This seminar was led by Samantha Cole-Johnson and Elaine Heide as part of Texsom.
We begin in Oregon, with a historical perspective. Oregon’s notable years:
- 1847 The first grapes were planted
- 1852-1906 Valley View Winery was the first winery
- 1858 Jean Mathiot plants the first Vitis vinifera vines, and a year later he had the largest vineyard in the state
- 1859 Oregon got statehood
- 1916-33 Prohibition, which started earlier in Oregon, followed by the depression and WWII
- 1961 An estate vinifera winery was established: Hillcrest.
- 1965 The modern era begins: David Lett plants Pinot Noir in the Willamette Valley, and Charles Cory also planted some vines.
- 1969 Other pioneers: Dick Erath, The Ponzis
- 1970 Sokol Blosser, followed by some more founding families. Small producers established the Willamette Valley, and everyone planted some Pinot Noir.
- 1979 Becky Wasserman visits the Letts and takes home two bottles of 1975 Eyrie Pinot, which she later enters in a competition without the Letts knowing. It does well, and even better in a rematch. Willamette Valley Pinot Noir on the world stage.
- 1983 Willamette Valley is the first AVA
Ponzi Vineyards Reserve Pinot Noir 2019 Laurelwood District AVA, Willamette Valley
40% whole cluster. New AVA. Ripe, fruity and quite lush with smooth black cherry fruit with ripeness and soft tannins. Plush and quite luxurious with nice depth and texture. 92/100
Then we head to Washington State for another historical perspective. Notable years:
- 1874-1900 John Galler winery – the first real winery
- 1917 William Bridgman plants vinifera
- 1920-33 Prohibition
- 1937/38 Bridgman meets Walter Clore
- 1954 American Wine Growers formed – the largest wine company in the USA – making fruit wines
- 1967 Ste Michelle Vintners is formed as the AWG division focusing on vinifera
- 1973 AWG is bought by a group of investors and bundled with a smokeless tobacco company
There’s an important distinction between Washington State and Oregon. Unlike Oregon, it is massive business interests that create the Washington State wine industry. The explosion of the grass roots movement is happening now. Oregon started with grass roots.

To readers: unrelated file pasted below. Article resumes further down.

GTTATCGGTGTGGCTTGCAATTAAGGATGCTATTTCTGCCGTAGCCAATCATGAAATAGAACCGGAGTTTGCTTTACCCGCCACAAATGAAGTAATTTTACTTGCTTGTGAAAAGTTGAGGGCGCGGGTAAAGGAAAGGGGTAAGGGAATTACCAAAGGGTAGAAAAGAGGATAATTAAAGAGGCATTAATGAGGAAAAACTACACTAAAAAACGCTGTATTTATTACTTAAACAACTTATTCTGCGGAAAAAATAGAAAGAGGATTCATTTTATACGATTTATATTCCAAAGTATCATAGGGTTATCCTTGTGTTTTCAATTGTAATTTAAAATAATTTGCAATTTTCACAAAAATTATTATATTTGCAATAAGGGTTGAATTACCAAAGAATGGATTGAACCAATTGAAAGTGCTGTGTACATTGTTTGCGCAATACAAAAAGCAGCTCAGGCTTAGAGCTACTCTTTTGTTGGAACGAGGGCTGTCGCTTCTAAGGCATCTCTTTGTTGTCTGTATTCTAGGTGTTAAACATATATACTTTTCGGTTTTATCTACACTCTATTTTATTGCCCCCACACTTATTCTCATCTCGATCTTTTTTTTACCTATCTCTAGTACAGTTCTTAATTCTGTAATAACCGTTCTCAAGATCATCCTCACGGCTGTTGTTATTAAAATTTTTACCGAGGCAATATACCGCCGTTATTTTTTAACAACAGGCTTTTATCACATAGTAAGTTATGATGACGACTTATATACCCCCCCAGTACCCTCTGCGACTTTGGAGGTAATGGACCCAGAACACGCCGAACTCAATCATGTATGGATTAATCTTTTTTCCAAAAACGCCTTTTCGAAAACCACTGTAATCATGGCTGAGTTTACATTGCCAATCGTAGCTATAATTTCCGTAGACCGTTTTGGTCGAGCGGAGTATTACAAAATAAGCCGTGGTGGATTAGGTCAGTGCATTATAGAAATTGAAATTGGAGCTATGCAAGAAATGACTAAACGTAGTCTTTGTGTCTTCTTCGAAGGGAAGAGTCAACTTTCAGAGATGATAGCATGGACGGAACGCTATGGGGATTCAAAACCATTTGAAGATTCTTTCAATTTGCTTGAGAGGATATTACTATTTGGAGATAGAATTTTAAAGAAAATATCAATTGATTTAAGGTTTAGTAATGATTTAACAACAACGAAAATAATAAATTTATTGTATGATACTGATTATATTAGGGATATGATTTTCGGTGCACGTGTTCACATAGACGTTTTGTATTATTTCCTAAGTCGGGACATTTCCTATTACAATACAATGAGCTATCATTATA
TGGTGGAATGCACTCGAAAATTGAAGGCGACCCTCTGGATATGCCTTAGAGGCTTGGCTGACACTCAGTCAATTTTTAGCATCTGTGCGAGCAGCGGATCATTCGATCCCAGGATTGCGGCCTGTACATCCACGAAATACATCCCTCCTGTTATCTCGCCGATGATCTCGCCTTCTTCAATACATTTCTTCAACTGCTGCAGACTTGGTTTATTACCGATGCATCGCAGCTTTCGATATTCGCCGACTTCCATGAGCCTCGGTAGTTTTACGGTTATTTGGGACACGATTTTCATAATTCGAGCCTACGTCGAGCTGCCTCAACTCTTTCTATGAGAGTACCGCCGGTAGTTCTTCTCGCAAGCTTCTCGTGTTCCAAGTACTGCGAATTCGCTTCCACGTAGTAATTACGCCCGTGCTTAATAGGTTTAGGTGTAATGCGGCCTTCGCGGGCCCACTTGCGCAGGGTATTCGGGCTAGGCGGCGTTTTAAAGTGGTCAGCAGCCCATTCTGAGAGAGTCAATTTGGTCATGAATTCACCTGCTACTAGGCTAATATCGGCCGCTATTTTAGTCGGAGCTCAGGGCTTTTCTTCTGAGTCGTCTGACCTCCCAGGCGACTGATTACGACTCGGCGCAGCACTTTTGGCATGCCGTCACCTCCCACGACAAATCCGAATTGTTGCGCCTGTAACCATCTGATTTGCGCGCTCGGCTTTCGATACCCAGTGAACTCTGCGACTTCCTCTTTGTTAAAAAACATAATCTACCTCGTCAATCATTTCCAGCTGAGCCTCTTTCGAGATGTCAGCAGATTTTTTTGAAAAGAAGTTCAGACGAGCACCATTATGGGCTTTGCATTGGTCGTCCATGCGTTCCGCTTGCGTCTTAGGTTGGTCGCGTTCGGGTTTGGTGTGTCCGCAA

Cabernet Sauvignon is the most widely planted grape, with Chardonnay a close second. Riesling is third but declining a little. Then Merlot and Syrah follow.
There are over 1000 wineries but 90% produce under 5000 cases. There are 20 AVAs.
Chateau Ste Michelle Cold Creek Vineyard Cabernet Sauvignon 2012 Columbia Valley, Washington State
Sweet, supple, lush blackcurrant and cherry fruit with some nice texture and smooth tannins. There’s some spicy, gravelly structure here, but it’s cloaked by the sweet fruit. Has mellowed with a decade’s age. Satisfying and broad, and drinking very well now. 92/100
Efestē Big Pappa Cabernet Sauvignon 2017 Columbia Valley, Washington State
They formed the winery in 2001 and David Lake helped them find grape sources. This comes from Bacchus and Sagemoor vineyards, planted in 1972. Sweetly fruited and quite lush with smooth blackcurrant fruit. It’s ripe but there’s a nice freshness and some structure on the finish. This has some substance as well as some polish. 94/100
Delille Chaleur Blanc 2021 Columbia Valley, Washington State
The winery was established in 1992 and focuses on Bordeaux blends, red and white. This is a blend of 67% Sauvignon Blanc and 33% Semillon. Fermented and aged in 90% French oak (60% new) and 10% stainless steel. Lovely aromatics here: grapefruit, some smokiness, some spiciness. Has a beautiful marriage of sweet fruit, lovely exotic aromatics, and a touch of spicy oak. Really serious: it’s like white Bordeaux, but has a little more generosity and ripeness, while retaining focus. Finishes crystalline, mineral and long. 94/100
Recent developments in Washington State
Low alcohol and fresh styles as a reaction to the idea of Washington as big and bold. Premiumisation. Based on Washington’s industry structure, what does this look like? Terrifying at the moment. Ste Michelle have just cut a lot of contracts for thousands of acres, this year. This is horrid for growers, says Samantha. But it does drive towards a more sustainable future eventually.